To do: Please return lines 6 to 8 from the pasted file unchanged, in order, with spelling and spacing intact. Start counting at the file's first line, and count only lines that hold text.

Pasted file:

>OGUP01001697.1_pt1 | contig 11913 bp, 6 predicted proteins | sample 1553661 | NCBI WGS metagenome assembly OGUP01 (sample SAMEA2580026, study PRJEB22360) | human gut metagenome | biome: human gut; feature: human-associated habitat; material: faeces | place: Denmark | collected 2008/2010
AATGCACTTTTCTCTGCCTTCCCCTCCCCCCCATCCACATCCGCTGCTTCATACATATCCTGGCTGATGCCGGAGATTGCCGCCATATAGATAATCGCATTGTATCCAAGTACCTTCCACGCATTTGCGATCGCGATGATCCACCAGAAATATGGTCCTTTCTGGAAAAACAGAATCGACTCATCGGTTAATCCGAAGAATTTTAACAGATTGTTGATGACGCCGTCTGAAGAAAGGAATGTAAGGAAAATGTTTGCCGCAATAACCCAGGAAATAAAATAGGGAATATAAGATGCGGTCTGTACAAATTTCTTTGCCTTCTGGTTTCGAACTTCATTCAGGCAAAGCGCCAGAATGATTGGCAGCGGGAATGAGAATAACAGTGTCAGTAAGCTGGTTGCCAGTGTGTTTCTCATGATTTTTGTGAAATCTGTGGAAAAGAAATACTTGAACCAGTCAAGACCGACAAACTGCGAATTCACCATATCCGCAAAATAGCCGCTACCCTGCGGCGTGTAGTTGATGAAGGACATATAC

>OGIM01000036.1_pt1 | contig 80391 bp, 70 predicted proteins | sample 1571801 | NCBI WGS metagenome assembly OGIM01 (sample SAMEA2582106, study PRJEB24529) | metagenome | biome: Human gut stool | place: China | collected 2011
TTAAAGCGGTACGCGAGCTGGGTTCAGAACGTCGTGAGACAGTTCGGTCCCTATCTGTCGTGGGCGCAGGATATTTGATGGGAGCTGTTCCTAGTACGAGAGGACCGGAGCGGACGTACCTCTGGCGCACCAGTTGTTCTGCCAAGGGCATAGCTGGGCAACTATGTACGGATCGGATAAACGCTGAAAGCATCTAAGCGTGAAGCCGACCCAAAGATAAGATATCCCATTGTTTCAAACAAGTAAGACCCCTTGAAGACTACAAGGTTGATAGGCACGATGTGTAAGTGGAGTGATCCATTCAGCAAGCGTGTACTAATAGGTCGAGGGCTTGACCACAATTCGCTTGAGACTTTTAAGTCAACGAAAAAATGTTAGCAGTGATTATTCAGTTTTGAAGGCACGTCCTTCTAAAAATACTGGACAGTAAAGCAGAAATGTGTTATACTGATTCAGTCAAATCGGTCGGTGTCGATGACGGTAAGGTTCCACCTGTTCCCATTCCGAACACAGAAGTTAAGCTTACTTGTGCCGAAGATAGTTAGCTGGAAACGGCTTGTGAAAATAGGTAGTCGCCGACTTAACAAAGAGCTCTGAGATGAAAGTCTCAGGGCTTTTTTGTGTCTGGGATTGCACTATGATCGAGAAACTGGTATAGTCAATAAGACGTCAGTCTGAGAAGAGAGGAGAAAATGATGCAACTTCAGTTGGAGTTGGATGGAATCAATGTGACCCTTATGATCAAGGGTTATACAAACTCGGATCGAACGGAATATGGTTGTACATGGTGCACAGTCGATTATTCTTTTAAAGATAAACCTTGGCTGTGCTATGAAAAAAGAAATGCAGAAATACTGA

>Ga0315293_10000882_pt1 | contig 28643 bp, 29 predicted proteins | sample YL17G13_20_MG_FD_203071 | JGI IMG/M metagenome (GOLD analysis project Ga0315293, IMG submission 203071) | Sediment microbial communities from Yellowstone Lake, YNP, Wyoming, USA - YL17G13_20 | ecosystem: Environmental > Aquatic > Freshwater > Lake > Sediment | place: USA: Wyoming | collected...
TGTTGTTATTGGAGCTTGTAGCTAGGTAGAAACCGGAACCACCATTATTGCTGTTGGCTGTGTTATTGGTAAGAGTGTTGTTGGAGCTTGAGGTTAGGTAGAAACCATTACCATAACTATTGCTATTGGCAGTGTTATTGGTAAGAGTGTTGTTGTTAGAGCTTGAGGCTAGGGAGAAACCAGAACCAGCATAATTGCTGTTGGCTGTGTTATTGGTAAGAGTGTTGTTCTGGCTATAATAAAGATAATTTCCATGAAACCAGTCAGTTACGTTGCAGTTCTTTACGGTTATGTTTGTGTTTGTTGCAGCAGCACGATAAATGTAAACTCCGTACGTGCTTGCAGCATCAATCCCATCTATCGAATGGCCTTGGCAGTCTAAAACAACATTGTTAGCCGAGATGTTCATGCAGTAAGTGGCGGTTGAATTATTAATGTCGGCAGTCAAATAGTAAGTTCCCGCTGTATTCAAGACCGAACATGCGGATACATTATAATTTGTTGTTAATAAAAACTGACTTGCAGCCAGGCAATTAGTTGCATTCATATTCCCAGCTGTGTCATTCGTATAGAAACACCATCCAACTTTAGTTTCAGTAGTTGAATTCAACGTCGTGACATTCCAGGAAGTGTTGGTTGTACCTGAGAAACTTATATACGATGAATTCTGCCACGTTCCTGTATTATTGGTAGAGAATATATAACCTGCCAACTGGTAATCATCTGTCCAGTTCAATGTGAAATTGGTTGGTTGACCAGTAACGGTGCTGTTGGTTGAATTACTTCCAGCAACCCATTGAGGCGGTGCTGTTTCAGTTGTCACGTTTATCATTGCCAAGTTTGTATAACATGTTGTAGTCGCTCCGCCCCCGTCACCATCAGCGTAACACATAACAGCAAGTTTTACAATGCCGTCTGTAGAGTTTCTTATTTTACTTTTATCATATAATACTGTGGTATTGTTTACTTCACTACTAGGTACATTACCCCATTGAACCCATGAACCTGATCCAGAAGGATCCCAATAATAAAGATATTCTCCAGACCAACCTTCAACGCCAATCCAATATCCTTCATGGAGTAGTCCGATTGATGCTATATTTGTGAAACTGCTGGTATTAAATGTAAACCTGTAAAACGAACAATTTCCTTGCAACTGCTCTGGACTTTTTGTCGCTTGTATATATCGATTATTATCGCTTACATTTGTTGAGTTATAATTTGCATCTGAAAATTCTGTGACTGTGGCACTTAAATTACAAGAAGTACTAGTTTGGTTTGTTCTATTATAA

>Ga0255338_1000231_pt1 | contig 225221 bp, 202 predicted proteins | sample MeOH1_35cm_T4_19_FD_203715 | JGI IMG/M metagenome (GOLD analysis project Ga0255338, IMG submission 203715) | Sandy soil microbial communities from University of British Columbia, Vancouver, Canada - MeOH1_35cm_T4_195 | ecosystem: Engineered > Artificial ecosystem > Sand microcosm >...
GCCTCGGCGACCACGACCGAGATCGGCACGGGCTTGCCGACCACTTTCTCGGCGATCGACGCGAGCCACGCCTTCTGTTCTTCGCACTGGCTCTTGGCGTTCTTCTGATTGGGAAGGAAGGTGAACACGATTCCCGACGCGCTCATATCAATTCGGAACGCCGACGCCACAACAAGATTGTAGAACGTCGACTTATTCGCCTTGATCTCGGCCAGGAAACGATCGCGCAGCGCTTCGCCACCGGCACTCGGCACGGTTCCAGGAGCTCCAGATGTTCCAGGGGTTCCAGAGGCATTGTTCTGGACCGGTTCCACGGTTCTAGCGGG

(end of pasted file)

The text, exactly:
TGTTGTTATTGGAGCTTGTAGCTAGGTAGAAACCGGAACCACCATTATTGCTGTTGGCTGTGTTATTGGTAAGAGTGTTGTTGGAGCTTGAGGTTAGGTAGAAACCATTACCATAACTATTGCTATTGGCAGTGTTATTGGTAAGAGTGTTGTTGTTAGAGCTTGAGGCTAGGGAGAAACCAGAACCAGCATAATTGCTGTTGGCTGTGTTATTGGTAAGAGTGTTGTTCTGGCTATAATAAAGATAATTTCCATGAAACCAGTCAGTTACGTTGCAGTTCTTTACGGTTATGTTTGTGTTTGTTGCAGCAGCACGATAAATGTAAACTCCGTACGTGCTTGCAGCATCAATCCCATCTATCGAATGGCCTTGGCAGTCTAAAACAACATTGTTAGCCGAGATGTTCATGCAGTAAGTGGCGGTTGAATTATTAATGTCGGCAGTCAAATAGTAAGTTCCCGCTGTATTCAAGACCGAACATGCGGATACATTATAATTTGTTGTTAATAAAAACTGACTTGCAGCCAGGCAATTAGTTGCATTCATATTCCCAGCTGTGTCATTCGTATAGAAACACCATCCAACTTTAGTTTCAGTAGTTGAATTCAACGTCGTGACATTCCAGGAAGTGTTGGTTGTACCTGAGAAACTTATATACGATGAATTCTGCCACGTTCCTGTATTATTGGTAGAGAATATATAACCTGCCAACTGGTAATCATCTGTCCAGTTCAATGTGAAATTGGTTGGTTGACCAGTAACGGTGCTGTTGGTTGAATTACTTCCAGCAACCCATTGAGGCGGTGCTGTTTCAGTTGTCACGTTTATCATTGCCAAGTTTGTATAACATGTTGTAGTCGCTCCGCCCCCGTCACCATCAGCGTAACACATAACAGCAAGTTTTACAATGCCGTCTGTAGAGTTTCTTATTTTACTTTTATCATATAATACTGTGGTATTGTTTACTTCACTACTAGGTACATTACCCCATTGAACCCATGAACCTGATCCAGAAGGATCCCAATAATAAAGATATTCTCCAGACCAACCTTCAACGCCAATCCAATATCCTTCATGGAGTAGTCCGATTGATGCTATATTTGTGAAACTGCTGGTATTAAATGTAAACCTGTAAAACGAACAATTTCCTTGCAACTGCTCTGGACTTTTTGTCGCTTGTATATATCGATTATTATCGCTTACATTTGTTGAGTTATAATTTGCATCTGAAAATTCTGTGACTGTGGCACTTAAATTACAAGAAGTACTAGTTTGGTTTGTTCTATTATAA

>Ga0255338_1000231_pt1 | contig 225221 bp, 202 predicted proteins | sample MeOH1_35cm_T4_19_FD_203715 | JGI IMG/M metagenome (GOLD analysis project Ga0255338, IMG submission 203715) | Sandy soil microbial communities from University of British Columbia, Vancouver, Canada - MeOH1_35cm_T4_195 | ecosystem: Engineered > Artificial ecosystem > Sand microcosm >...
GCCTCGGCGACCACGACCGAGATCGGCACGGGCTTGCCGACCACTTTCTCGGCGATCGACGCGAGCCACGCCTTCTGTTCTTCGCACTGGCTCTTGGCGTTCTTCTGATTGGGAAGGAAGGTGAACACGATTCCCGACGCGCTCATATCAATTCGGAACGCCGACGCCACAACAAGATTGTAGAACGTCGACTTATTCGCCTTGATCTCGGCCAGGAAACGATCGCGCAGCGCTTCGCCACCGGCACTCGGCACGGTTCCAGGAGCTCCAGATGTTCCAGGGGTTCCAGAGGCATTGTTCTGGACCGGTTCCACGGTTCTAGCGGG